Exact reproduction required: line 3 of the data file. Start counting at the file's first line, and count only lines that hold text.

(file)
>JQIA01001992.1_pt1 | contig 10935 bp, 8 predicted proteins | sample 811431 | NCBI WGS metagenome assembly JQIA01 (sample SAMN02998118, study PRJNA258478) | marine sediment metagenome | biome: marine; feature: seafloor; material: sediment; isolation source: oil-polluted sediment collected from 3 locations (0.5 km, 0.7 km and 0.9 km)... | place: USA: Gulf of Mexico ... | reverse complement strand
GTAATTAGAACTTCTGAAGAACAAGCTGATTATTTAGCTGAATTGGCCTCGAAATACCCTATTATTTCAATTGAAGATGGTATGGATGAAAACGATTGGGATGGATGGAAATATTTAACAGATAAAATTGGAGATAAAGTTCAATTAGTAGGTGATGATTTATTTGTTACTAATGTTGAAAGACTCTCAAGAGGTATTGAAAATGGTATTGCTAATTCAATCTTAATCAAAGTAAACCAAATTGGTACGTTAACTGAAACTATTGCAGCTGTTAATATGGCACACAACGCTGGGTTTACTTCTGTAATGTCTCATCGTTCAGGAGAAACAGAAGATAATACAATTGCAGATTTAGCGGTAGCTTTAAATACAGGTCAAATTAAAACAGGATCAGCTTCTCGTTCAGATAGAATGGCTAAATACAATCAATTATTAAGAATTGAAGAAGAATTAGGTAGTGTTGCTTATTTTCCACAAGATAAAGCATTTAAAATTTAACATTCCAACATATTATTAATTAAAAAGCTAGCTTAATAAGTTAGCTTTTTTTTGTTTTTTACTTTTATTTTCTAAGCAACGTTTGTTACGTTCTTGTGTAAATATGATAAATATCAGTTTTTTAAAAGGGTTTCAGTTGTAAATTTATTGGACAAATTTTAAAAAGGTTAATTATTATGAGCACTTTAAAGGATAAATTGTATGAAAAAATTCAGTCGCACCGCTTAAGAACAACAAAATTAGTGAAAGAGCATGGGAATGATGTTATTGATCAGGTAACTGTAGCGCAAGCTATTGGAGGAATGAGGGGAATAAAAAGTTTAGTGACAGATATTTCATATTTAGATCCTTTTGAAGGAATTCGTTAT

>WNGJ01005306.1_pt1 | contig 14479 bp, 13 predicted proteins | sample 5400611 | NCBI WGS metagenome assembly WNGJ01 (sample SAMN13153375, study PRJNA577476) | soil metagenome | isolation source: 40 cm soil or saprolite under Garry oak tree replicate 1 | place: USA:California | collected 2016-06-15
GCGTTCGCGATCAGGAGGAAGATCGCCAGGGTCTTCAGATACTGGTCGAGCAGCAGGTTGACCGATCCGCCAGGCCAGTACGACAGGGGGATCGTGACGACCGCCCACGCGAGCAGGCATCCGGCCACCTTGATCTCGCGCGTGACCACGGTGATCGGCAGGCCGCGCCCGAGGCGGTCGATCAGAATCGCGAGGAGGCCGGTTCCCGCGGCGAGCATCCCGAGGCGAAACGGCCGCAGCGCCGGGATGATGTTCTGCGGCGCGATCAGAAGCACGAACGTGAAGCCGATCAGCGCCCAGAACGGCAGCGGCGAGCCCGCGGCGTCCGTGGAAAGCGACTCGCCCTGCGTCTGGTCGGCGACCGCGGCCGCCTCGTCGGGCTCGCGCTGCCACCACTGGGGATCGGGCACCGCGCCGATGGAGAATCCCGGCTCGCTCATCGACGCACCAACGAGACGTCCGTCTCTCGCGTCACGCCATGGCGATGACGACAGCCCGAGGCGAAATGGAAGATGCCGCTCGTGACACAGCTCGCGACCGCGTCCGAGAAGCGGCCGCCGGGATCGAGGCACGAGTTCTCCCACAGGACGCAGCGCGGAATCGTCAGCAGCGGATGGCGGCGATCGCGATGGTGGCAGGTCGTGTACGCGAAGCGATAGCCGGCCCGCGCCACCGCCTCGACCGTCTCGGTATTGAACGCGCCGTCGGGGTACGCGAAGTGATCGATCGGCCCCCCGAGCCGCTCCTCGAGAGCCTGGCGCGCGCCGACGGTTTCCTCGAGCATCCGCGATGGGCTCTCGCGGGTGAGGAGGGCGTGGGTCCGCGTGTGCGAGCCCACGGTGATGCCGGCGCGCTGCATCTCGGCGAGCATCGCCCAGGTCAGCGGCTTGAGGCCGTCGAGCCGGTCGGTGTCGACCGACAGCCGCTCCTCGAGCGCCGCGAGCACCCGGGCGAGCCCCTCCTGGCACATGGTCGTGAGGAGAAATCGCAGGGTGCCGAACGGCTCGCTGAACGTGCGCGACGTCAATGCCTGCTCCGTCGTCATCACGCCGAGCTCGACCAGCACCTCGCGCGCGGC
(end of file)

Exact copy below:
>WNGJ01005306.1_pt1 | contig 14479 bp, 13 predicted proteins | sample 5400611 | NCBI WGS metagenome assembly WNGJ01 (sample SAMN13153375, study PRJNA577476) | soil metagenome | isolation source: 40 cm soil or saprolite under Garry oak tree replicate 1 | place: USA:California | collected 2016-06-15